Spanish basket maker Lluis Grau has just spent the whole morning heating wild cherry wood poles over an open fire in the darkness of his traditional bodega or stone hut, in the Ribeira Sacra, rural Ourense, north Spain. After heating them he splits them lengthwise by hand, following the natural grain of the wood to form splints. Four neatly tied bundles of splints of wood are the result, each classified according to length. Lluis will then plane the splits using a two-handled knife – a drawknife – into smooth, even strips which are then woven together to form baskets. Lluis is one of the few traditional basketmakers in the whole of Galicia, north Spain, who still have the necessary knowledge and skills to make these baskets.
The four bundles of wood will be enough to make around a dozen baskets for Lluis´ annual exhibition held in August in his workshop. Lluis´ production each year is limited and as well as selling direct from his workshops he is often invited to exhibit in international exhibitions. At the moment one of his pieces is on show in the prestigious Joahannes Larsen Museet in Denmark, in the “Kirsebaer-Kurv 2010” (Cherry Basket) exhibition.
Just across the way from where Lluis is working Anna, his partner, a hand-weaver, has finished weaving a length of cloth and has cut it from the loom. The resulting roll is satisfyingly heavy and includes enough glossy linen fabric to make several glossy linen babycapes as well as decorative stripey linen cloth made from a completely different grade of linen yarn which is very rustic in feel. To make a woven textile on a handloom today requires a minimum of ten separate processes and just setting up the loom can take a week´s work. Anna´s weave workshop is the only one in the whole of the Ribeira Sacra area of Galicia, and Lluis is one of the few basketmakers left too. Both represent traditions of making objects by hand which are centuries´ old. Although none have younger successors both have taught many pupils, both at their workshops and internationally and are committed to teaching and researching, to pass on their skills, as well as producing work for sale.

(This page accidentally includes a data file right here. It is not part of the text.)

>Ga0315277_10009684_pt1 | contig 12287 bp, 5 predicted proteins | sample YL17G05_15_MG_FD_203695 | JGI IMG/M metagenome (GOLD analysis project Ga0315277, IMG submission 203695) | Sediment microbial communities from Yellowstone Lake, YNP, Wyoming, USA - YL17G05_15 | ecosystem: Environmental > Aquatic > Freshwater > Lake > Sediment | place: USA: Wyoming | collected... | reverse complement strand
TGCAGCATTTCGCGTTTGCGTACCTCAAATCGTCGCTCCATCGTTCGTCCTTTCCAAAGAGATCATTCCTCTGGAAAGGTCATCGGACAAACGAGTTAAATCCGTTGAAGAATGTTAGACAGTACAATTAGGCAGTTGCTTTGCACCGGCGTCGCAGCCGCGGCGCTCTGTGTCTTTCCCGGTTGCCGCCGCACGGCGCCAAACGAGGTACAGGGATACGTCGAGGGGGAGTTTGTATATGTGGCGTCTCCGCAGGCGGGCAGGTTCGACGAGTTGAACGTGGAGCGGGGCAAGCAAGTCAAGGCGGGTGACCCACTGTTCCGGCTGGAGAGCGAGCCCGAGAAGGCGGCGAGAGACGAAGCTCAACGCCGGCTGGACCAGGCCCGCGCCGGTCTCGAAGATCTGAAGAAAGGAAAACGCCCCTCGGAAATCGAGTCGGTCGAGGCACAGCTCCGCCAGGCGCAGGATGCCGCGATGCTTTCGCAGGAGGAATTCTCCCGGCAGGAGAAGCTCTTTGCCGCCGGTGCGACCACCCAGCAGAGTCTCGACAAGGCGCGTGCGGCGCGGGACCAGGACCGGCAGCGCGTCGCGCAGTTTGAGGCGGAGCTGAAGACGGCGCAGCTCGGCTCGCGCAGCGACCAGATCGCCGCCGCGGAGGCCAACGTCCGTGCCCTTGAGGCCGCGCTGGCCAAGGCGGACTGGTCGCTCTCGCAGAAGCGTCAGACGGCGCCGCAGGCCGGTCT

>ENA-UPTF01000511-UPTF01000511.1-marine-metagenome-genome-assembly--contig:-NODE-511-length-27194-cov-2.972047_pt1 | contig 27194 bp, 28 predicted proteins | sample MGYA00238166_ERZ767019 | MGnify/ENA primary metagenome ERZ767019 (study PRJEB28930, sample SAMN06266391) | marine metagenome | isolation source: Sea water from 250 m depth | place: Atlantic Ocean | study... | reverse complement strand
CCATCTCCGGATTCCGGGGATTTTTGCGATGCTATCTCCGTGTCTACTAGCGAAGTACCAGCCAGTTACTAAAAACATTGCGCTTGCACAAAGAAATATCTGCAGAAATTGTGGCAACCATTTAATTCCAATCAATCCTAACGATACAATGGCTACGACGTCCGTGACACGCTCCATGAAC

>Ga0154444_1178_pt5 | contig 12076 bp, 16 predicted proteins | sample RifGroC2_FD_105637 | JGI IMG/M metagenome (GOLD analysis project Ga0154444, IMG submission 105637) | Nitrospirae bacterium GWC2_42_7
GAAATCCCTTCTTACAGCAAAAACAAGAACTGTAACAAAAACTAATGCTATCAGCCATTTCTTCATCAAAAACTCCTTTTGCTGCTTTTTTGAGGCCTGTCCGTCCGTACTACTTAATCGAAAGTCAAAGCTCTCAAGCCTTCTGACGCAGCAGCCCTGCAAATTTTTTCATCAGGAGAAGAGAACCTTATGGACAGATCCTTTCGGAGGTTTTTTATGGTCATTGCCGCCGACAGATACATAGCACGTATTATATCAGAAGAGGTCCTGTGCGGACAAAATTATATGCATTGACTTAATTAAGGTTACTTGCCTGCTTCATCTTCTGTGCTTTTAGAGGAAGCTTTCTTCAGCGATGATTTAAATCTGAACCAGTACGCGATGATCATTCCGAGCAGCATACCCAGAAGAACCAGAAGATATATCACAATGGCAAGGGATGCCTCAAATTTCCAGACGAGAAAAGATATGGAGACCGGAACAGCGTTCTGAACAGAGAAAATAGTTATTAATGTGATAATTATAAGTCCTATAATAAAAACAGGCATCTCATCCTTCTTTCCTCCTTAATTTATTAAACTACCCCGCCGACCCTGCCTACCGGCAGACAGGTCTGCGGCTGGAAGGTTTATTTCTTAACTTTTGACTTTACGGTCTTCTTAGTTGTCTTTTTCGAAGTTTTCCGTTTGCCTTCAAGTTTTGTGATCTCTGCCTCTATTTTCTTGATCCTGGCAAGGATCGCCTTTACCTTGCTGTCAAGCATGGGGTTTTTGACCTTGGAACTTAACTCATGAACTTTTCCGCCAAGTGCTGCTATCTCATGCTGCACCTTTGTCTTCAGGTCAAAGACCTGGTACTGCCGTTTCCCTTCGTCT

Summer Exhibition and Open Workshops 2010 – Anna and Lluis both open their workshops to the public during the month of August – Opening Hours and Map / How to Get There – when they stage their annual selling exhibition of craftwork. Both makers also accept commissions and sales by email. Entry to the exhibition and sale area is free and guided tours with the makers are also available every day until 45 minutes before closing time. 2.50€ per person (Tel. 669 600 620). The rest of the year the workshops are closed to the public except by prior appointment, for guided visits (Tel. 669 600 620).
Basketry and Weaving Holidays and Tuition – Anna Champeney Estudio Textil and Lluis Grau, Basketmaker, offer personalized tuition as well as a programme of basketry and weaving courses during the year.
Where to Stay – Accommodation in the Ribeira Sacra – The nearest place to stay is Casa dos Artesans, Lluis and Anna´s rustic holiday cottage, decorated with their own baskets and hand-loomed textiles. The cottage has two double bedrooms.
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